The unit . . . is designed to help patients
overcome their social fears and problems and to readjust to life
outside. The idea of the therapeutic community originated nine years
ago with Maxwell Jones from his experiences with rehabilitation of prisoners of
war who needed to become resocialized before returning to their communities.
Similarly, patients in the unit needed comparable assistance in learning
new values and ways of adjusting to society.
The fundamental aim in treatment is socialization of
the patient, and the unit is designed to create a therapeutic atmosphere:
. . . where patients can . . . (see)
themselves as they really are. By so doing, they can begin to learn to
understand and, if possible, modify their behaviour through analysing their
everyday relationships. Another aim of treatment is to give practical help in
finding work and adjustment to the family outside.[5,6]
The actual workings of the unit can perhaps best.be
described y the following account given by the sister:
At least one third of the day is spent in
one group or another. It is here that the unit life differs from ordinary life,
for much of the treatment is based on trying to understand, by talking freely,
the source of difficulty in relationships between people. The lessons learned
in these psychotherapeutic groups are related to social life outside.
1. The whole community of patients and staff, totaling
about 120 people, meets every morning from 8:30 to 9:45 a. m. People sit where
they like in a circle two or three deep. There is no formal chairman, the
doctor normally acts as timekeeper. Any topic can be discussed and raised by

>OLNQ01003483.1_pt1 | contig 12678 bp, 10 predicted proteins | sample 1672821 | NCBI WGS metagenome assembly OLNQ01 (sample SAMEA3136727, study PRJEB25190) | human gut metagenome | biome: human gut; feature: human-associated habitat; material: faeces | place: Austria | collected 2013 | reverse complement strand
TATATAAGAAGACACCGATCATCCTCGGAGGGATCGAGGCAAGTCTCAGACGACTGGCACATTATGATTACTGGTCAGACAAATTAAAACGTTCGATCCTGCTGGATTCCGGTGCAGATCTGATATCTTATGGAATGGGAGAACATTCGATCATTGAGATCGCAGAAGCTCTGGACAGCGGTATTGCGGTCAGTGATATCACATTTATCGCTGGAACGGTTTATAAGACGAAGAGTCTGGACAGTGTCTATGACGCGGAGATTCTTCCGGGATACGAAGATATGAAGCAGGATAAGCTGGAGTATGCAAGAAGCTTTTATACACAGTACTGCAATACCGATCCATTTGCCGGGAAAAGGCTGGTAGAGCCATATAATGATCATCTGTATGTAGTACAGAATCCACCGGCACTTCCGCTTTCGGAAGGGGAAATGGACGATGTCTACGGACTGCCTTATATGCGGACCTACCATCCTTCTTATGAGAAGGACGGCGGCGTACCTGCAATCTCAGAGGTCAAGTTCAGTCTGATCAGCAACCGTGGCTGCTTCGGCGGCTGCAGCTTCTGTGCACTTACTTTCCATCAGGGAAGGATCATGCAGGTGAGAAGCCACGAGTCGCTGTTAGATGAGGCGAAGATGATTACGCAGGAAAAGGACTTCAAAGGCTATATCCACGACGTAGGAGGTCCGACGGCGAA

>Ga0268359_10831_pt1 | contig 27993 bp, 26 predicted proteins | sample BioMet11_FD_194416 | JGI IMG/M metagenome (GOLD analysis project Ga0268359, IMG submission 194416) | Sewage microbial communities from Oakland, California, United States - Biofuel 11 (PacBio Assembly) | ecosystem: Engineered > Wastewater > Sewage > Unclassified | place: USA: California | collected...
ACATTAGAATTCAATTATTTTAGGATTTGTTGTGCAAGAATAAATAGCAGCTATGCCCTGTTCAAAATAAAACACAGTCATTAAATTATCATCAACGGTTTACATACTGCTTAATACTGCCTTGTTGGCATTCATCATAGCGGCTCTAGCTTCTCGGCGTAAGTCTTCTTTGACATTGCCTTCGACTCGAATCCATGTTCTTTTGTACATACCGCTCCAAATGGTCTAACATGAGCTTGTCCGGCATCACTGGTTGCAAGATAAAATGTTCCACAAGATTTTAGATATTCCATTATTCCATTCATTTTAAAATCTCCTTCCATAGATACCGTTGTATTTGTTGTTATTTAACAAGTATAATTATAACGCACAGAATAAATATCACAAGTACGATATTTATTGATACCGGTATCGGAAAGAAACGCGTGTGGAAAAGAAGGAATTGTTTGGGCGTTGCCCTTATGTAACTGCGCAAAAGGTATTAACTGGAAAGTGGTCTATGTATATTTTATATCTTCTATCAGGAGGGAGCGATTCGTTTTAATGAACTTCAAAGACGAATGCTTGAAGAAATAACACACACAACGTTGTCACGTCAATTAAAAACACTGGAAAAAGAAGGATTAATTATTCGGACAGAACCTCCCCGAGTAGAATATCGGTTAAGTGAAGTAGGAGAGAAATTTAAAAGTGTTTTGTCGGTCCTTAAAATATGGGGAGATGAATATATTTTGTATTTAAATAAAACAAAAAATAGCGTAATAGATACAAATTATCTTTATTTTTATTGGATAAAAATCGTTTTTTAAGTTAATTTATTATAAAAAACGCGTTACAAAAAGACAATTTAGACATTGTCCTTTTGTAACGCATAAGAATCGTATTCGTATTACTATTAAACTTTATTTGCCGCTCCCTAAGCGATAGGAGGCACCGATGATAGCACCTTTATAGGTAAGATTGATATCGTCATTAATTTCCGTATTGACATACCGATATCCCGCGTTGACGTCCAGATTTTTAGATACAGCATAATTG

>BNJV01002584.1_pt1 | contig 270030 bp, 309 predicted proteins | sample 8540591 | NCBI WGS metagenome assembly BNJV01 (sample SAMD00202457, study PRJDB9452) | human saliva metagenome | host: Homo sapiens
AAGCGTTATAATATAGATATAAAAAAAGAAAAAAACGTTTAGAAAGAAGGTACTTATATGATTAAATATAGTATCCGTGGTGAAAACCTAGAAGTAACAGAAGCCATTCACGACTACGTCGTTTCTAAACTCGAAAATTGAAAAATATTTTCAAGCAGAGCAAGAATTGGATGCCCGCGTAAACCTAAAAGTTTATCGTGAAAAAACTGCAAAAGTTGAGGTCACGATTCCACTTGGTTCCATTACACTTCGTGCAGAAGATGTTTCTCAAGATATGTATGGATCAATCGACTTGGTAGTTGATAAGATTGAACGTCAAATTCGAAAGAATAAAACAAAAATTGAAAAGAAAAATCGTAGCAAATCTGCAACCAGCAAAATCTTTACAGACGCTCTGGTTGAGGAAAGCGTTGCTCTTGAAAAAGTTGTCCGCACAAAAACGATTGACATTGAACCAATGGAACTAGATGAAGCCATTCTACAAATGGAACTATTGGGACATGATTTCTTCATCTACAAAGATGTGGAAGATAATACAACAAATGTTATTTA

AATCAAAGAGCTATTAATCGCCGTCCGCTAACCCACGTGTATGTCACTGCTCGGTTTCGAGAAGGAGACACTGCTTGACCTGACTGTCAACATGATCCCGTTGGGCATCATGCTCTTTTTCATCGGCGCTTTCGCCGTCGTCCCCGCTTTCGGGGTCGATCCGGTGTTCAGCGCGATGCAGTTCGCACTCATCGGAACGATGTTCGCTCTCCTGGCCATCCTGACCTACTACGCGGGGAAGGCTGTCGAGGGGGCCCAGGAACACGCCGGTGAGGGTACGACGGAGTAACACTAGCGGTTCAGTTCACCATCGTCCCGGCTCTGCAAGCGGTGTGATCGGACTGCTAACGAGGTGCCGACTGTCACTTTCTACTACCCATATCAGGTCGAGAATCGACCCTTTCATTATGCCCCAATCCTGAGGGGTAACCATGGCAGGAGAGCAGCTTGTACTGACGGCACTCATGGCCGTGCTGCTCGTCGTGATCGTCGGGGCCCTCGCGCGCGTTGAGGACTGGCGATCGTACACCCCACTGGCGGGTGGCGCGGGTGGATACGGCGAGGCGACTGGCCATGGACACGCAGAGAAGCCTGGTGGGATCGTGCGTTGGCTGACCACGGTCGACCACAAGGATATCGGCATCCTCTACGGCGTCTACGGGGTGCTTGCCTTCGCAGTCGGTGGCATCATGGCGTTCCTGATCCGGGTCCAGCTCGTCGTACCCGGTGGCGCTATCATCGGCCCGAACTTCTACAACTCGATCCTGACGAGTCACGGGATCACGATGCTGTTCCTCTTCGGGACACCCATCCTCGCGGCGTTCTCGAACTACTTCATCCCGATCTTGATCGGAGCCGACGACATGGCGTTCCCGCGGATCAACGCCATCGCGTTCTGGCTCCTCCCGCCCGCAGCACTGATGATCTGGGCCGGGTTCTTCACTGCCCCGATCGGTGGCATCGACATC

any patient or staff member. Thus the range of topics may include a discussion
on drunken behaviour stimulated by an alcoholics drinking bout the night
before; talking after lights out; homosexuality; pairing off; complaints about
the hot water system or missing light bulbs; or criticism or praise of other
patients and members of staff, etcetera.
2. From 9:45 to 10:15 a. m. the patients have coffee in
their cafeteria, and the staff meet in the medical directors office for
tea and a discussion on the meeting. An attempt is made to analyze and
understand some of the various factors contributing to the tensions as seen in
the previous meeting. In addition, the staff meets twice a week for an hour to
discuss and analyze staff tensions, et cetera.
3. At 10:15 a. m., each doctor takes his patients in a
therapeutic group. Three doctors have two groups of 45 minutes each. The other
doctor prefers to treat all 25 patients in one group) for one and one half
4. After lunch each ward takes it in turn to have a
weekly ward meeting from 12:30 to I p. m. A doctor, a sister, social
therapists, and patients of the ward are present. Again any topic may be
5. The social therapists have a tutorial seven days a
week with each member of the permanent staff in turn.
6. The instructors meet weekly to discuss workshop
7. The domestic staff meets with the sister weekly to
discuss domestic problems.
8. Every Wednesday a family group is held during
visiting hours. One of the unique forms of treatment is the work group to
which each patient is assigned upon entering the unit. These work groups were
created to give the patient an opportunity to contribute the maintenance of the
unit in a meaningful way, as well as to be therapeutic.